The Lane-End Horticultural Society, exclusively for the encouragement of horticulture among labouring cottagers, is well worthy of imitation throughout the country. Premiums are offered for the first and second best cultivated gardens, and for the first and second best of all the commoner vegetables, fruits, and flowers. The premiums vary from 1s. to 5s. The place of exhibition is the schoolroom, and the clergyman and the schoolmaster are the principal judges.

The Chislehurst Horticultural Society for Cottagers is conducted on the same general principles as that of Lane-End, and is effecting for part of Kent, what the other is for part of Bucks. Very handsome premiums are given by the Chislehurst Society, and the Messrs. Barnes, and other first-rate gardeners, not only subscribe liberally, but contribute improved varieties of culinary vegetables, &c.—S. T. Feb. 1843.

Art. III. Retrospective Criticism. PROFESSOR Henslow's Lecture on Manures. - I have your favour of the 27th instant, and the two Ipswich newspapers containing Professor Henslow's lecture on manures, and feel obliged by your attention. I have little to remark on the essay. Professor Henslow is cautious and prudent in his statements, and I agree generally with what he says. A great many, even of physiologists, seem to be of opinion that carbonic acid is the sole way of plants getting their carbon. This, I have no doubt, is the principal form in which they get it, though humic acid and organised substances, I think, cannot be excluded. If sugar, gum, and starch are stored up in the plant, to become again the food of buds in the spring and of seeds, does it not show that these and similar substances may be made useful? When soluble in water, and absorbed, where can be the difference? In seeds germinating and buds sprouting these substances are changed into carbonic acid ; which, losing its oxygen in the leaf, gives rise to the nascent carbon of DeCandolle, necessary in forming the latex or blood of the plant which alone can furnish the products of assimilation; and what will prevent absorbed substances from being so transformed by the vital activity of the plant, as well as the same substances stored up in the autumn, and restored to the circulation in the spring?* The professor seems to lean to the opinion that the carbon is mostly taken up by the roots : he says carbonic acid and carbonate of ammonia are got from the air, and that they are absorbed by water, and carried into the soil, which is quite different from getting carbonic acid altogether by the leaves. If the carbonic acid is taken up by the roots, then there is some reason for depositing carbon in the soil ; if wholly got by the leaves, and the atmosphere always contains the same proportion, then we may as well spread the carbon on the roof of the house as deposit it in the soil.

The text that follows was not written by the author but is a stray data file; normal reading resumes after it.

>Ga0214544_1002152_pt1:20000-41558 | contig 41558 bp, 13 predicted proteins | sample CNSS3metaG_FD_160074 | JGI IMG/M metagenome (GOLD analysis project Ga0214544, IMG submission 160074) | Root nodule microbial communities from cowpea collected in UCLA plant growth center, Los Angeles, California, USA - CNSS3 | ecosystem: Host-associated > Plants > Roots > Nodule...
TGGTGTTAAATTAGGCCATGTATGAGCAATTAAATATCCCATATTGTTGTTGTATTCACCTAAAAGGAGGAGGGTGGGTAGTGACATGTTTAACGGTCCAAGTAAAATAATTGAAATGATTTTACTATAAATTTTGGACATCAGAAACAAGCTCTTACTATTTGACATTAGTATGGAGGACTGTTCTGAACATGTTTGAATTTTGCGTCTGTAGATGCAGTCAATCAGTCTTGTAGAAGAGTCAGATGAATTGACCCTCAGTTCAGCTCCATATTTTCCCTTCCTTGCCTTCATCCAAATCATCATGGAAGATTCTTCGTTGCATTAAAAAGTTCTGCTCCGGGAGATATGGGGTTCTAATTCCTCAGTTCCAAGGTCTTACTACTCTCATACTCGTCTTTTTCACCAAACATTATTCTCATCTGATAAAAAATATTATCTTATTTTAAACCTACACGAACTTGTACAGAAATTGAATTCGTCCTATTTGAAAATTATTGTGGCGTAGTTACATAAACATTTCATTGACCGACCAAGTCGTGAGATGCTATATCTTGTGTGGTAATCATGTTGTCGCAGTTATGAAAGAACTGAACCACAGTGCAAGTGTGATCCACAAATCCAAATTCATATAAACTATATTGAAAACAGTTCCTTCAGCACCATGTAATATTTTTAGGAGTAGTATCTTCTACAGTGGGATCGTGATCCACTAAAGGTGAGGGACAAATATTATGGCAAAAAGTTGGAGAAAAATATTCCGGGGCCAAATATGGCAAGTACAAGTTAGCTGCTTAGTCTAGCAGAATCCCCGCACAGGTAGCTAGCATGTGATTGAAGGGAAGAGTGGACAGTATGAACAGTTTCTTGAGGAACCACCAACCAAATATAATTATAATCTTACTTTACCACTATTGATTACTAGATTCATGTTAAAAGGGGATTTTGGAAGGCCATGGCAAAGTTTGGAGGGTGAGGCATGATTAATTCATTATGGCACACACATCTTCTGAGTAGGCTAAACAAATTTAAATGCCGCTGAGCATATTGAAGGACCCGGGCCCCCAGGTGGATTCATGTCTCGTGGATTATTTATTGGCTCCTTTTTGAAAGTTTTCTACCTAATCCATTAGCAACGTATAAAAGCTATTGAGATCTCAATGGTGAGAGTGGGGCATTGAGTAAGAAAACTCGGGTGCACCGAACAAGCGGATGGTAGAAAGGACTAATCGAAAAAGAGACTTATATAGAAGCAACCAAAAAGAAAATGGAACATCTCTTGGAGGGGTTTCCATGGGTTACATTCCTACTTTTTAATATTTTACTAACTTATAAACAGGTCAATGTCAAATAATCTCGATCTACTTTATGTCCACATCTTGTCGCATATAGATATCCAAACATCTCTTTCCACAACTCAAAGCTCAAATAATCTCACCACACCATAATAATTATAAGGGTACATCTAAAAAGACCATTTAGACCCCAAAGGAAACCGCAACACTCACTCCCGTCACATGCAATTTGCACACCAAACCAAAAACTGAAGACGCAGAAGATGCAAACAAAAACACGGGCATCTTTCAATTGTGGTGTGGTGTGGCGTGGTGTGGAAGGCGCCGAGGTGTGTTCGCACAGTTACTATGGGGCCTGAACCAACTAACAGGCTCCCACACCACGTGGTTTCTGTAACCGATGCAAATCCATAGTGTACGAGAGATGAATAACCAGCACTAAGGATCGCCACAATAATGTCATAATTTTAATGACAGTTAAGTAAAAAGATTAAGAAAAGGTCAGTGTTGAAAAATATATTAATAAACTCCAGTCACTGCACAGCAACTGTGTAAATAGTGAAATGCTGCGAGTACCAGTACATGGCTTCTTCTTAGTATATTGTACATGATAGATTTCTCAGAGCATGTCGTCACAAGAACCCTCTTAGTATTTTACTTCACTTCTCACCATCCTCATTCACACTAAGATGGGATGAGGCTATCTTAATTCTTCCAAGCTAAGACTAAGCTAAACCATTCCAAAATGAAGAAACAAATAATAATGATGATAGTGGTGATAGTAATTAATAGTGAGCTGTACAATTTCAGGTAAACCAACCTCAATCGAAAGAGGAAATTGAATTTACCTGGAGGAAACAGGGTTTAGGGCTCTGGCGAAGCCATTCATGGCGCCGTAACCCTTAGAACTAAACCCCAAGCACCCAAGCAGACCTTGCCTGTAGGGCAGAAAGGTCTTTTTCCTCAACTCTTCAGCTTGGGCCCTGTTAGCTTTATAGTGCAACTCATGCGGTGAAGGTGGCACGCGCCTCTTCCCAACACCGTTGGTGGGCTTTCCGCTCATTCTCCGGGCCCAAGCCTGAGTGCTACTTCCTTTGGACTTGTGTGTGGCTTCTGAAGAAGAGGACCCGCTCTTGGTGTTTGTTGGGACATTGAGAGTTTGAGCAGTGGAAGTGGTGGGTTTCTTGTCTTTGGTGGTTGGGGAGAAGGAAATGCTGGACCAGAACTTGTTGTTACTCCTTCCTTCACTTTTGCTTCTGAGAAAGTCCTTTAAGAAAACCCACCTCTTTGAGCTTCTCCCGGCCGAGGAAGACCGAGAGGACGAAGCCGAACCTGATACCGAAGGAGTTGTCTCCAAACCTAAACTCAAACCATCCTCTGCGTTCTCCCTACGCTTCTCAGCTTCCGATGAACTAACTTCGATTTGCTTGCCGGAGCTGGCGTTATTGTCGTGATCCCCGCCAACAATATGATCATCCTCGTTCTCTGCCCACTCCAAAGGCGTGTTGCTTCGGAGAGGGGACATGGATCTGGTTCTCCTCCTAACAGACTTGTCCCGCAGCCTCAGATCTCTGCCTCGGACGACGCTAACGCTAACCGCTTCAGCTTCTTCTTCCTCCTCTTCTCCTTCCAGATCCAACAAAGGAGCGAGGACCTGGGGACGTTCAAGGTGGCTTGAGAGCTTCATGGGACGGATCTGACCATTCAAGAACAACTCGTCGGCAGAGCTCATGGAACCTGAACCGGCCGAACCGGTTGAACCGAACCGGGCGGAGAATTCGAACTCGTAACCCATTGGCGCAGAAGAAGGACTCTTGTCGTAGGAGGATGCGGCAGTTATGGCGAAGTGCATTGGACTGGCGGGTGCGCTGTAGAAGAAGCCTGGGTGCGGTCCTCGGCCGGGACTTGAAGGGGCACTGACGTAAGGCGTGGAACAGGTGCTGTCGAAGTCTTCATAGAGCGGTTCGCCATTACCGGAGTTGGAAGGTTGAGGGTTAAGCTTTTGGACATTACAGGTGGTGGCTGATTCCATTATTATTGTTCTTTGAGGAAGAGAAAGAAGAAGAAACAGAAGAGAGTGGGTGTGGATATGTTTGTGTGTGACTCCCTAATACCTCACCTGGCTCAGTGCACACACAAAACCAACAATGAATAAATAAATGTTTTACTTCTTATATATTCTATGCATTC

The professor seems to lean to the opinion that manure is best deposited unrotted. If we were sure of its rotting equally well in the soil, if the moisture and heat of the soil could be regulated so as to insure this, it would be an advantage. The contrary, however, is most often the case;

* If organised substances are divided small enough to allow of their entering the spongioles of the root with the water, which they will do if soluble, the decomposing powers of the plant are sufficient to reduce these to the elements of food, as well as sugar, gum, starch, &c. If nascent carbon is needed, as well as nascent hydrogen and oxygen, the carbonic acid of these substances will furnish it as well as that of the soil or air.